Now, I would like to carve out a little exception here for some people who use AI art as part of an artistic work flow, and don't just take what the AI produces and calls that their finished work. There are ways to use the output of the AI fairly - but most AI images are not using the output to produce their own art, the output of the AI is in 99% of cases the finished piece, and in those cases, it's essentially a commission.

So if the prompt maker in 99% of cases isn't rightfully The Artist, then who is? Perhaps the AI itself? Perhaps the programmers and designers of the AI software? Perhaps the thousands and thousands of artists whose work was used to train the AI? Perhaps all of the above have a stake. I'm not sure about the answer to that.

AI is not "just a tool" in these 99% of cases. No tool previously made so many creative decisions as AI does. AI is a commission artist, not just a tool, in most cases.

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    The difference is that you often spend many hours working with prompts, angles, wording etc etc to achieve a good result. It's very different than just paying for your portrait, it's real job if dome professionally. It looks you didn't have this experience. Of course we can call is a variant of digital craftsmanship, still not an art, but that's a more nuanced difference, than just paying someone and getting a ready result.
    – user68439
    Commented Jan 26 at 15:29
  • @Growing_strong if you hire an artist to work for you, you can also ask that artist to try changing this or that, try changing the mood - you can change your prompt as you're working with a human artist as well. AI only makes this process cheaper and the iterations faster.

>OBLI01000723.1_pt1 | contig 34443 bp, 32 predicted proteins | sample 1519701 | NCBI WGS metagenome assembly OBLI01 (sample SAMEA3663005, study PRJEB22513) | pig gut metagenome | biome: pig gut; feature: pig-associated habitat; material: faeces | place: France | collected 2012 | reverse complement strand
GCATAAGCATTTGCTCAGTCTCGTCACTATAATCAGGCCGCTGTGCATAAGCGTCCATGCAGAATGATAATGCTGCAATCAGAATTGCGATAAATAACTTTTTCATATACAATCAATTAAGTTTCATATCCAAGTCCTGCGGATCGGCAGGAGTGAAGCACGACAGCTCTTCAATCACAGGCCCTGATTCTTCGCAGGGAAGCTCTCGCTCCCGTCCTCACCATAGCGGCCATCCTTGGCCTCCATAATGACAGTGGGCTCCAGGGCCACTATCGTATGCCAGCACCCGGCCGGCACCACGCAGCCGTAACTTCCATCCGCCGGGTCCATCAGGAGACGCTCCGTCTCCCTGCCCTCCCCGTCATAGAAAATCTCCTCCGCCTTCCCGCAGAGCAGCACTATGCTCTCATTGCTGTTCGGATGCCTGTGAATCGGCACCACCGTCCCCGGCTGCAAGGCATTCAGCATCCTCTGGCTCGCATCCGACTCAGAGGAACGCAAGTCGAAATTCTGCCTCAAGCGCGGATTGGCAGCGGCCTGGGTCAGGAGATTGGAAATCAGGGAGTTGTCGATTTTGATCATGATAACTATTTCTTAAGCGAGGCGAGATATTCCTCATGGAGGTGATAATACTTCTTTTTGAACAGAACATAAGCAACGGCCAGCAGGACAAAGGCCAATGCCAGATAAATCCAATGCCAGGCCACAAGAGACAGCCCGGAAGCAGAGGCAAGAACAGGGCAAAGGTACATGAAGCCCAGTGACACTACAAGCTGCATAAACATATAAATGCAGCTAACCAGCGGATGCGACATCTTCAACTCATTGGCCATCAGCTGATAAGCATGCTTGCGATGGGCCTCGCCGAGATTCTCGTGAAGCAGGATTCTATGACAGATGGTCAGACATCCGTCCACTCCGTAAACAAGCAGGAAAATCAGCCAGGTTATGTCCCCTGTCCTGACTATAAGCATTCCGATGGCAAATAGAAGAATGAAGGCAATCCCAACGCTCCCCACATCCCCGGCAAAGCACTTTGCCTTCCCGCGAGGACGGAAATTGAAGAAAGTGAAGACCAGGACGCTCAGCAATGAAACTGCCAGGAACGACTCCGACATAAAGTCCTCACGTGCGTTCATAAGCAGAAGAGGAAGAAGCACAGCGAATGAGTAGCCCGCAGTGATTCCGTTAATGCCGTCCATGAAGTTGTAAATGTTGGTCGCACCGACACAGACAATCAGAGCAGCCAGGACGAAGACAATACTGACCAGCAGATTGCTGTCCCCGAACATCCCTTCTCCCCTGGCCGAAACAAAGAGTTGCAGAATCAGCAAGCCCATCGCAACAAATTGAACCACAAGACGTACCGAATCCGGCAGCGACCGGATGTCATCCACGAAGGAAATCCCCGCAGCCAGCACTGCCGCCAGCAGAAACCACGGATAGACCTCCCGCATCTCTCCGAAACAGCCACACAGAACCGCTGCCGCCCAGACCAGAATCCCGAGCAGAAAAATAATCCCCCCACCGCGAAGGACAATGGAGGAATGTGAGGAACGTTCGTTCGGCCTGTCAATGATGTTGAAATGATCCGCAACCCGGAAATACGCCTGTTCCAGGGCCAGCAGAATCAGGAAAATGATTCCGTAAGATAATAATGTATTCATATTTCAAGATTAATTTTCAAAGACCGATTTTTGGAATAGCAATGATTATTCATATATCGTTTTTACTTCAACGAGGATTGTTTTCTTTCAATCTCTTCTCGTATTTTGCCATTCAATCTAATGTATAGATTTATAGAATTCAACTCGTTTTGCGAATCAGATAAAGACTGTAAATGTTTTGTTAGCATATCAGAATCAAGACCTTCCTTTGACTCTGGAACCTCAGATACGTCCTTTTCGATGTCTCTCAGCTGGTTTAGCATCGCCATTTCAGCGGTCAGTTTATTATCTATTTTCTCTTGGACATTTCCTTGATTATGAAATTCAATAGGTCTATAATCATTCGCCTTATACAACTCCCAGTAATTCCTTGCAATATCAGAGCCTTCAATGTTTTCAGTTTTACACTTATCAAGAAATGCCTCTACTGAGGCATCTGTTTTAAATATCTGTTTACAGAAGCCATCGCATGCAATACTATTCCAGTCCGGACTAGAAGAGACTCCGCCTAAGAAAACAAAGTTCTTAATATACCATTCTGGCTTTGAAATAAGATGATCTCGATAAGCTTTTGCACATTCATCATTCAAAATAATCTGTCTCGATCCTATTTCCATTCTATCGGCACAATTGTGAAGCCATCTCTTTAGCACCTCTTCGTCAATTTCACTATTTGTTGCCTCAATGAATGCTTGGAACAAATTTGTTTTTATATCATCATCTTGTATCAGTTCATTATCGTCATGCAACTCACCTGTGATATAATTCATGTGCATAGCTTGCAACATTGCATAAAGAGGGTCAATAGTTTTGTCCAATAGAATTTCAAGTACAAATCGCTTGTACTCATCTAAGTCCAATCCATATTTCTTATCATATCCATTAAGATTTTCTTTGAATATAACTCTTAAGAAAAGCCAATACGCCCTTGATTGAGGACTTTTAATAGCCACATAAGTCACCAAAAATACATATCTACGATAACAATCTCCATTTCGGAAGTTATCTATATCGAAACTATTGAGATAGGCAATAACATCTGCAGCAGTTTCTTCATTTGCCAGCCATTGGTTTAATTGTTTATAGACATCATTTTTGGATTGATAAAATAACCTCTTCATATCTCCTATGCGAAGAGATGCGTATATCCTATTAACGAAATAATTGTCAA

– TKoL
    Commented Jan 26 at 15:42
  • I'm certainly not saying that there's no skill at all in promp craftsmanship, but I don't believe that skill is the kind of skill that warrants the label 'artist'.
    – TKoL
    Commented Jan 26 at 15:43
  • I could say that the will behind creation is also important. An artist has some motivation and inspiration even if you pay. AI model is totally a tool, you create things with it by your will and desire and skill. It's closer to a sophisticated camera that you control, than to ordering from artist. You move camera, you choose filters, you choose settings, zooms. Is photo art also commision then?
    – user68439
    Commented Jan 26 at 16:05
  • *** I don't believe that skill is the kind of skill that warrants the label 'artist -- this is very debatable. Looking at some results and skills they need I as a hobbyist ( not an artist) will disagree
    – user68439
    Commented Jan 26 at 16:06